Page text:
FOM-Calling All Credit Unions, pt 3
Written by Alicia Nealon, Director of Regulatory Affairs
Happy Holidays! I hope the compliance community is still in the throes of family, friends and leftovers. But for those of you stealing a second away from the holiday chaos, what better way to take a mental break than to chat about FOM. So with that, welcome back to the third installment of our series of posts where NAFCU's Compliance Blog will break down different portions of NCUA's FOM proposal and highlight the key issues that we are looking for your feedback on. Last week, we discussed Multiple Common Bond Charters. Today, we are going to review the Trade, Industry, or Profession common bond charter, or more commonly referred to as a TIP charter.
NCUA is proposing to clarify its definition of a TIP to include employees of vendors, suppliers, and contractors that have a strong dependency relationship on and work directly with other entities within the same industry. The proposal explains that a credit union would need to demonstrate that an entity is:
- Strongly dependent on the others within a TIP, and
- Shares a narrow commonality.
The existence of a strongly dependent relationship would hinge on the likelihood of a significant economic impact, on either or both parties, if one party were unable to continue operations without doing business with the other party.
To illustrate how this amendment would play out if finalized, the NCUA Board offered federal credit unions that serve the Air Transportation industry as an example. In the preamble to the proposal, the NCUA Board explains that:
A FCU that serves employees of companies within the airline industry that have a strong dependency relationship with airlines or airports, and whose employees work directly with providers of air freight transportation, courier services, air passenger services, in-flight food services, airport security, baggage handling, and commercial janitorial, maintenance and repair services. The premise of a strong relationship between these providers and their airport and airline customers is the likelihood of a significant economic impact, if not equally between them, if one were unable to continue in its operations without doing business with the other.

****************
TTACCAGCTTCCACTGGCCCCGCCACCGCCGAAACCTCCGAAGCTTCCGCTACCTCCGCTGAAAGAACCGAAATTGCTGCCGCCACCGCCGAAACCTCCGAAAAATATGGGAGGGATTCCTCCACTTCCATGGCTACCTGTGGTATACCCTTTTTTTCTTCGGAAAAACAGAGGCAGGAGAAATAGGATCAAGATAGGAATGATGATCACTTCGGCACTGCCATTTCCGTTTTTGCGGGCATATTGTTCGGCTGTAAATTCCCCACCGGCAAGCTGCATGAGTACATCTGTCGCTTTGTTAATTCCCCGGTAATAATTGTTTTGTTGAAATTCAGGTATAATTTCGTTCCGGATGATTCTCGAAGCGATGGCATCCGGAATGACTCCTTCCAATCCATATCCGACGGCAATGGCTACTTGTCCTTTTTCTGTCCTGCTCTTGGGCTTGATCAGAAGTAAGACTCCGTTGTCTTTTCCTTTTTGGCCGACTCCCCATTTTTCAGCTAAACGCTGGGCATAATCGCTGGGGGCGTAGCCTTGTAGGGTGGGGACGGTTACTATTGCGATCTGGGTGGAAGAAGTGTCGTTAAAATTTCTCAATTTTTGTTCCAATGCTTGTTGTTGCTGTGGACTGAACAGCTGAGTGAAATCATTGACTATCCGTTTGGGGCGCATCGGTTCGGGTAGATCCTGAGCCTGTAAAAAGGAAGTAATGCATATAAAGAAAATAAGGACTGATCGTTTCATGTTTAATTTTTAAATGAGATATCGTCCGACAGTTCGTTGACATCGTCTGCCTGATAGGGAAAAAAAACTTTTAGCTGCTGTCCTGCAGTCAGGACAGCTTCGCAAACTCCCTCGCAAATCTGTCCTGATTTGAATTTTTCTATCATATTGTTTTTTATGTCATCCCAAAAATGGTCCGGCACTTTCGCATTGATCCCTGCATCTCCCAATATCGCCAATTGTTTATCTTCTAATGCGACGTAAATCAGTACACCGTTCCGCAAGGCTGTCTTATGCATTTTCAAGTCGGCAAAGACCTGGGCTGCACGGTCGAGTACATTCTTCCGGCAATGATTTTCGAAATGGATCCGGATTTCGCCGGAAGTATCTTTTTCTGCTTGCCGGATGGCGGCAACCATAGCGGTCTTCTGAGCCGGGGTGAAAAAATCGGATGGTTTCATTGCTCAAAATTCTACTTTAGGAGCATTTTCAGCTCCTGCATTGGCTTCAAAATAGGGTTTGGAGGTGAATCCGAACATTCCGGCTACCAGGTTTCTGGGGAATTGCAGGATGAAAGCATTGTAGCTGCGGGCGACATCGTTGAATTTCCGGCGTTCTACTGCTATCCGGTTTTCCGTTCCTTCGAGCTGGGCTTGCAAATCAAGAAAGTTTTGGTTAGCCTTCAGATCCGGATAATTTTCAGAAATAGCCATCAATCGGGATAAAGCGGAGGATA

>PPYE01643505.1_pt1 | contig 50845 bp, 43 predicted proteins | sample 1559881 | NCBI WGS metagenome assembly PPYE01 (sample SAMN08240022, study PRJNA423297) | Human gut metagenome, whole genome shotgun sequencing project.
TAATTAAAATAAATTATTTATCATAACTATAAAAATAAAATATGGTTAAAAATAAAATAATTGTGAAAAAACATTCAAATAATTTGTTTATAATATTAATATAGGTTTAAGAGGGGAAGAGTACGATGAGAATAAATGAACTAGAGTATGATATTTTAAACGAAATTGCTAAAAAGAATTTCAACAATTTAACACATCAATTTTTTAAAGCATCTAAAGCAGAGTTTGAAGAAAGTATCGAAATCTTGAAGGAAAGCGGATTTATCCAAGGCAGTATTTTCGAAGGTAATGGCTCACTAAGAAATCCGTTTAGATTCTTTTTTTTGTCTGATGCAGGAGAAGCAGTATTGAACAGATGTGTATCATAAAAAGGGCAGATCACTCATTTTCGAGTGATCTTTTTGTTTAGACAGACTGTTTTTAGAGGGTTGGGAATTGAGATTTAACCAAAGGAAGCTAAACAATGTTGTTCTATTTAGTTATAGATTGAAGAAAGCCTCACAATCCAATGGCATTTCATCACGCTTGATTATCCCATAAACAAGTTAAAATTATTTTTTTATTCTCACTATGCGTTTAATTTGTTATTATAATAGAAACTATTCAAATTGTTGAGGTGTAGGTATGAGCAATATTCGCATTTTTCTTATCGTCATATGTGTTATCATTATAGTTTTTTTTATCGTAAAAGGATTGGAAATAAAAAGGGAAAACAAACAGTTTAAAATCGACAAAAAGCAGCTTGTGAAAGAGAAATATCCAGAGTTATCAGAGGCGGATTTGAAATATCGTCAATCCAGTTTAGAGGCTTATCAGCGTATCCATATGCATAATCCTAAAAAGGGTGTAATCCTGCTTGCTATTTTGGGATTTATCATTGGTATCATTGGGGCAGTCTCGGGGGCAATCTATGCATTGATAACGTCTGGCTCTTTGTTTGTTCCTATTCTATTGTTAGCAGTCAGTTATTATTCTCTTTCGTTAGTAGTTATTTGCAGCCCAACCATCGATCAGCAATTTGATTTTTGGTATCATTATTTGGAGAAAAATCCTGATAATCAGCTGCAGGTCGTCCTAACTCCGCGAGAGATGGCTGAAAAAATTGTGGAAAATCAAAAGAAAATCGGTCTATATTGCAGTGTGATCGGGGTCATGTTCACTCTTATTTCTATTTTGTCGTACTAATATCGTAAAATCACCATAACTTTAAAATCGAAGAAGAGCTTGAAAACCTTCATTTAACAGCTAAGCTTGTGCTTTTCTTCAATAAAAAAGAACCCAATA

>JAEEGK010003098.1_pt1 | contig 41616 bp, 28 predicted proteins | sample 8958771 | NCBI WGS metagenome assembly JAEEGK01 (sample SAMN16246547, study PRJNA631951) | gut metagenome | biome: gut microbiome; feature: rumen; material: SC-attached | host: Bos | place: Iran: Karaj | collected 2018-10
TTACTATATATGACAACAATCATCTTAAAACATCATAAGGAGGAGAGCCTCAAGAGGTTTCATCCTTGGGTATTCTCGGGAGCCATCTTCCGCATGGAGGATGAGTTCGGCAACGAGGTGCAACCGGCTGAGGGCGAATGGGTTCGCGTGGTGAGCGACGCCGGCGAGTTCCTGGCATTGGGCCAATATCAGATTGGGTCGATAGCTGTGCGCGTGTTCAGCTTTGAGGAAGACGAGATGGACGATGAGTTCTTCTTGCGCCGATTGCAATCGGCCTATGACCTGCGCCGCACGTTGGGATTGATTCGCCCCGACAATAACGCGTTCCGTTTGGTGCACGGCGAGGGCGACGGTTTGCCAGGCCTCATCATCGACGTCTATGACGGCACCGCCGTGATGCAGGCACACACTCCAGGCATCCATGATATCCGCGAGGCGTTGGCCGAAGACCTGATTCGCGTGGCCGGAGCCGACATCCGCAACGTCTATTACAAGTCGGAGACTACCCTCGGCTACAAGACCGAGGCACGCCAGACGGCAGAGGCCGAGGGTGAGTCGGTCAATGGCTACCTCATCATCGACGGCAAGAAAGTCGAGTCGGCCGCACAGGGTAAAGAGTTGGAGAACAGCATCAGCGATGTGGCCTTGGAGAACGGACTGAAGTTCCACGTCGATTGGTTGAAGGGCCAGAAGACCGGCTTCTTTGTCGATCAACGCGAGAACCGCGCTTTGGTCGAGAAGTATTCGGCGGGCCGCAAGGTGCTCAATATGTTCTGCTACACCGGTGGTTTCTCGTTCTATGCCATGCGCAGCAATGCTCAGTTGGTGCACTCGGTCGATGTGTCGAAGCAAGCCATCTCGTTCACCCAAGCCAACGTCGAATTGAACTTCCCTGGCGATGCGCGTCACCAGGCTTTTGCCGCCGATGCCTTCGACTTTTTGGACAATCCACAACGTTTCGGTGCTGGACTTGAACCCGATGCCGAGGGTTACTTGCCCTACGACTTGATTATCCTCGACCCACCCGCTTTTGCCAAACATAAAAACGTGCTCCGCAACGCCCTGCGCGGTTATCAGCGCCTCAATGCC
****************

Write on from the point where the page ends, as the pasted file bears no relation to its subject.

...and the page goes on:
What do the TIP charters think? Would this tweaks provide you all the relief that you need in this marketplace? Does your credit union anticipate utilizing this amendment? Are there any other changes to TIP charter requirements that NCUA should consider that have not been addressed in the proposal?
As you consider these questions, be sure to take a look at NAFCU's Regulatory Alert 15-EA-20, our Field of Membership Issue Page, or reach out to me directly (email@example.com, 703-842-2266) with your thoughts.